According to Bitmovin’s “Video Developer Report 2019,” latency was a concern of 54% of all its survey participants. Digging into the numbers, subsequent questions revealed that almost 50% of survey participants planned to implement a low-latency technology over the next 1–2 years, with over 50% seeking latency of under 5 seconds and 30% seeking latency of under 1 second (See above).
All of this bodes well for an article on low-latency options, don’t you think? I’ll start with a list of things to know about low-latency technologies, then provide a list of considerations for choosing one.
Most low-latency solutions use one of three technologies: WebRTC, HTTP Adaptive Streaming (HAS), or WebSockets. Per the WebRTC.org FAQ page, “WebRTC is an open framework for the web that enables Real-Time Communications in the browser.” WebRTC reached the Candidate Recommendation stage in the World Wide Web Consortium (W3C) standards organization but has not been finally approved. Still, according to Wikipedia, WebRTC is supported by all major desktop browsers on Android, iOS, Chrome OS, Firefox OS, Tizen 3.0, and BlackBerry 10. This means that it should run without downloads on any of these platforms.
By design, WebRTC was formulated for browser-to-browser communications. As its name suggests, it is a protocol for delivering live streams to each viewer, either peer to peer or server to peer. In contrast, HAS-based solutions divide the stream into multiple chunks for the client to download and play. As adopted for large-scale streaming, WebRTC is typically the engine for an integrated package that includes the encoder, player, and delivery infrastructure.
Examples of WebRTC-based large-scale streaming solutions include Real Time from Phenix, Limelight Realtime Streaming, and Millicast from CoSMo Software and Influxis. You can also access WebRTC technology in tools like the Wowza Streaming Engine or those from CoSMO Software, although you’d have to create a scalable distribution system for large-scale applications. Latency times for technologies in this class range from 0.5 seconds for 71% of the streams (Real-Time) to under 1 second (Limelight Realtime Streaming).
There are multiple HAS-based solutions from multiple vendors, although they operate in many different ways. All of them deploy a form of chunked encoding that breaks the typical 2–6-second segment into chunks that can be downloaded without waiting for the rest of the segment to finish encoding. These chunks are shown on the bottom of Figure 1, which was taken from an Akamai blog post by Will Law.
Besides chunked encoding, these systems adjust the manifest file to signal the availability of the chunks, which are pushed to the origin server via HTTP 1.1 chunked-transfer encoding. In terms of expected latency, Law’s post states, “If distribution is happening over the open internet (especially over a last-mile mobile network where rapid throughput fluctuations are the norm), current proofs-of-concept show more sustainable Quality of Experience (QoE) with a glass-to-glass latency in the 3s range, of which 1.5s-2s resides in the player buffer.”
There are many joint-development efforts around these schemas as well as some standards beyond chunked encoding and HTTP 1.1 chunked-transfer encoding, which have long been standards. One cluster of development was around Low-Latency HLS and the hls.js open source player, which includes contributions from Mux, JW Player, AWS Elemental, and MistServer. There’s also a Digital Video Broadcasting (DVB) specification for Low Latency DASH, and there are low-latency guidelines from the DASH Industry Forum. Obviously, each spec only applies to the designated technology, so you have to implement both to deliver low latency to both HTTP Live Streaming (HLS) and DASH clients.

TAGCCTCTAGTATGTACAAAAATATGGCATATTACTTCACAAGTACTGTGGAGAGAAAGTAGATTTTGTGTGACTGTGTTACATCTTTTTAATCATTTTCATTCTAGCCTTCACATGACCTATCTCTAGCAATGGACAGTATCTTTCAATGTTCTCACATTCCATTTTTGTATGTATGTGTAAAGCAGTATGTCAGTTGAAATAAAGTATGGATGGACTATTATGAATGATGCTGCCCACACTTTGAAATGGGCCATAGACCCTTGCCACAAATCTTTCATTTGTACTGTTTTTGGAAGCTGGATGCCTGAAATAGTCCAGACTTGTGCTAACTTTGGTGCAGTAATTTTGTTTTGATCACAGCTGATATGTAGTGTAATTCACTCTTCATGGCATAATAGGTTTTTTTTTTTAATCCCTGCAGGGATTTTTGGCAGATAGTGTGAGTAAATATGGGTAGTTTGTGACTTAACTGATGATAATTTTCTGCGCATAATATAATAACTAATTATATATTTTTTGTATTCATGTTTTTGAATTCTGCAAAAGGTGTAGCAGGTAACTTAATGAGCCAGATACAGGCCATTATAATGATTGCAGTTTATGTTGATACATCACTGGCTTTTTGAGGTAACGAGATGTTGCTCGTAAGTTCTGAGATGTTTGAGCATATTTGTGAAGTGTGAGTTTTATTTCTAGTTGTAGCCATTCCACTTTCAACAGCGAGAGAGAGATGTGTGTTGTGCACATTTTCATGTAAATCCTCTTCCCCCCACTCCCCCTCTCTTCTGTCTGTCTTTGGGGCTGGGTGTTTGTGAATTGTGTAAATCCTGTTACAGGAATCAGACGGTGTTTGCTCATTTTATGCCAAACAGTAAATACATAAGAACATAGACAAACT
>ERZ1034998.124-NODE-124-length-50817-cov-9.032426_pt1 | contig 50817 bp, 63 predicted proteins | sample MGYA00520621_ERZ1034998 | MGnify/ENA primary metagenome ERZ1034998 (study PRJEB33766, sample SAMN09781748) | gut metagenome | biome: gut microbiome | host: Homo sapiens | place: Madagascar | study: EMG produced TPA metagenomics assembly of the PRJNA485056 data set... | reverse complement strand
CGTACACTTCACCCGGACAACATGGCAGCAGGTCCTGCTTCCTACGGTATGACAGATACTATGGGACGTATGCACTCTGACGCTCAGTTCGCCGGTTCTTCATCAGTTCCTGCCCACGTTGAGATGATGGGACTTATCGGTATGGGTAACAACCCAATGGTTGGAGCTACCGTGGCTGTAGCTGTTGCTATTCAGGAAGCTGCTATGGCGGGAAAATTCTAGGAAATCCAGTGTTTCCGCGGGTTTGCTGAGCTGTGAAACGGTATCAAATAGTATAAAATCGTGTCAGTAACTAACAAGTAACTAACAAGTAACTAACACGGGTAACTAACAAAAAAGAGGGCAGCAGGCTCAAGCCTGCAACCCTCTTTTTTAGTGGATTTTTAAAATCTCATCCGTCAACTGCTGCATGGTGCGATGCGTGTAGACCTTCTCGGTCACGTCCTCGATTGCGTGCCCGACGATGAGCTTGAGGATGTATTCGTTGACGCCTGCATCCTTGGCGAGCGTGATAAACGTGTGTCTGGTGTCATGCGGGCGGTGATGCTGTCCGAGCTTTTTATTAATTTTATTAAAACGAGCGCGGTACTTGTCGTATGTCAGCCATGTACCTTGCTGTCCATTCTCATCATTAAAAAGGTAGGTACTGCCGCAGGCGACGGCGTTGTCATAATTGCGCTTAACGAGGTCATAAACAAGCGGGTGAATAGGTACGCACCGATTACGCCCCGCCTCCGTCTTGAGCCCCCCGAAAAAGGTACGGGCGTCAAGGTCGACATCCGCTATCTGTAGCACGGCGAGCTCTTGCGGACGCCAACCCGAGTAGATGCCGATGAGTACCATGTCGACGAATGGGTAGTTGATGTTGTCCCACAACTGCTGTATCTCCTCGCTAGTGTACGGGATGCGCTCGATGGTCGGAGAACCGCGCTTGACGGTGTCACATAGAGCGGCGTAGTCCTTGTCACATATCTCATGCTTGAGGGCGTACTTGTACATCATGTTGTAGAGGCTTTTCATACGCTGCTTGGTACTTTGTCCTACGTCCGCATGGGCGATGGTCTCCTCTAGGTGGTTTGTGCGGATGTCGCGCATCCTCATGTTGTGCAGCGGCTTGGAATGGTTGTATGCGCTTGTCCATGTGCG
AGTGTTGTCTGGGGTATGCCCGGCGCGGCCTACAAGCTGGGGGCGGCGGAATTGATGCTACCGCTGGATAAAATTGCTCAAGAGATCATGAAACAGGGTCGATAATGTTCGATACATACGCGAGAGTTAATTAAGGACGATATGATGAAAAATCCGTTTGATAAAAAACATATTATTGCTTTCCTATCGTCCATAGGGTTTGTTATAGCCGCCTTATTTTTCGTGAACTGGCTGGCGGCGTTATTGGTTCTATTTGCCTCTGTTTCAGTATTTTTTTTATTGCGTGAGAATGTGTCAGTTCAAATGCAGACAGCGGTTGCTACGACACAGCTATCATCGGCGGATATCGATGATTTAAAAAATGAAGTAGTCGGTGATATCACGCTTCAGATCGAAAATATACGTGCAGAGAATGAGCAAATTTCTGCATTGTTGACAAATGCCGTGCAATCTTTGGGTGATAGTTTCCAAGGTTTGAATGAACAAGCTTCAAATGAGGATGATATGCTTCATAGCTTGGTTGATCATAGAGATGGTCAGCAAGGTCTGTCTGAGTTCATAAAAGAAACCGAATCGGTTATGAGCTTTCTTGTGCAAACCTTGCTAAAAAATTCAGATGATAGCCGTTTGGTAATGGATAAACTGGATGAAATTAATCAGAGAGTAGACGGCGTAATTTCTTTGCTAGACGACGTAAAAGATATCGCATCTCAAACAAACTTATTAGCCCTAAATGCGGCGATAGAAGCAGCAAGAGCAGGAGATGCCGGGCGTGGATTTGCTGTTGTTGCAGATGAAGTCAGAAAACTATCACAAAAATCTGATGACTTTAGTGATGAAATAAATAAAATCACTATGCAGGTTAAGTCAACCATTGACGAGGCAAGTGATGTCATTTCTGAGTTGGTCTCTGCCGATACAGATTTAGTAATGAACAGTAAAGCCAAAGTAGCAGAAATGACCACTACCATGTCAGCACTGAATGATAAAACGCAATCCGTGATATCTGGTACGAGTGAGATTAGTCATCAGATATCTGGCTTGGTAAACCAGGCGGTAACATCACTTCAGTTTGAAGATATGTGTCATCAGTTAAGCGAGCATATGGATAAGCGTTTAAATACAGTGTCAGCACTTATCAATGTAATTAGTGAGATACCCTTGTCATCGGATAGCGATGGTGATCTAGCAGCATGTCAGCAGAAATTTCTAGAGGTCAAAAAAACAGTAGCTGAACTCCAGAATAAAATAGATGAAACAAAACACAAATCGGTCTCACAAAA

There are also Common Media Application Format (CMAF) chunk-encoded solutions that allow delivery to both HLS and DASH clients from a single set of files. There are many advantages to low-latency CMAF-based approaches, including legacy player support. That is, if the player isn’t capable of low latency, it will simply retrieve and play the segments with normal latency. In addition, since the file format is standards-based, current techniques for DRM, captioning, and advertising insertion should work normally, and the HTTP segments should be cacheable and present no problem for firewalls.
For the most part, standards-based approaches like these provide the most ecosystem flexibility, allowing you to choose an encoder, packager, CDN, and player just like you would for normal latency transmissions.
The third approach is typically based on a real-time protocol like WebSockets, which creates and maintains a persistent connection between a server and client that either party can use to transmit data. This connection can be used to support both video delivery and other communications, which are convenient if your application needs interactivity.
Like WebRTC implementations, those that use WebSockets are typically offered as a service that includes a player and CDN, and you can use any encoder that can transport streams to the server via RTMP or WebRTC. Examples include Nanocosmos’s NanoStream Cloud and Wowza’s Streaming Cloud With Ultra Low Latency. Wowza claims sub-3-second latency for its solution, while Nanocosmos claims around 1 second, glass to glass.
Figure 2 shows a test of the NanoStream cloud in which I’m encoding via OBS on my HP notebook (right window), sending the stream to the Nanocosmos server, and playing it in the H5Live Player. I’m holding up an iPhone with the timer running, and latency is in the 1.3-second range. Note that iPhones don’t natively support WebSockets, so Nanocosmos created a unique Low-Latency HLS protocol to minimize latency.
Latency Targets Largely Dictate Choice of Technology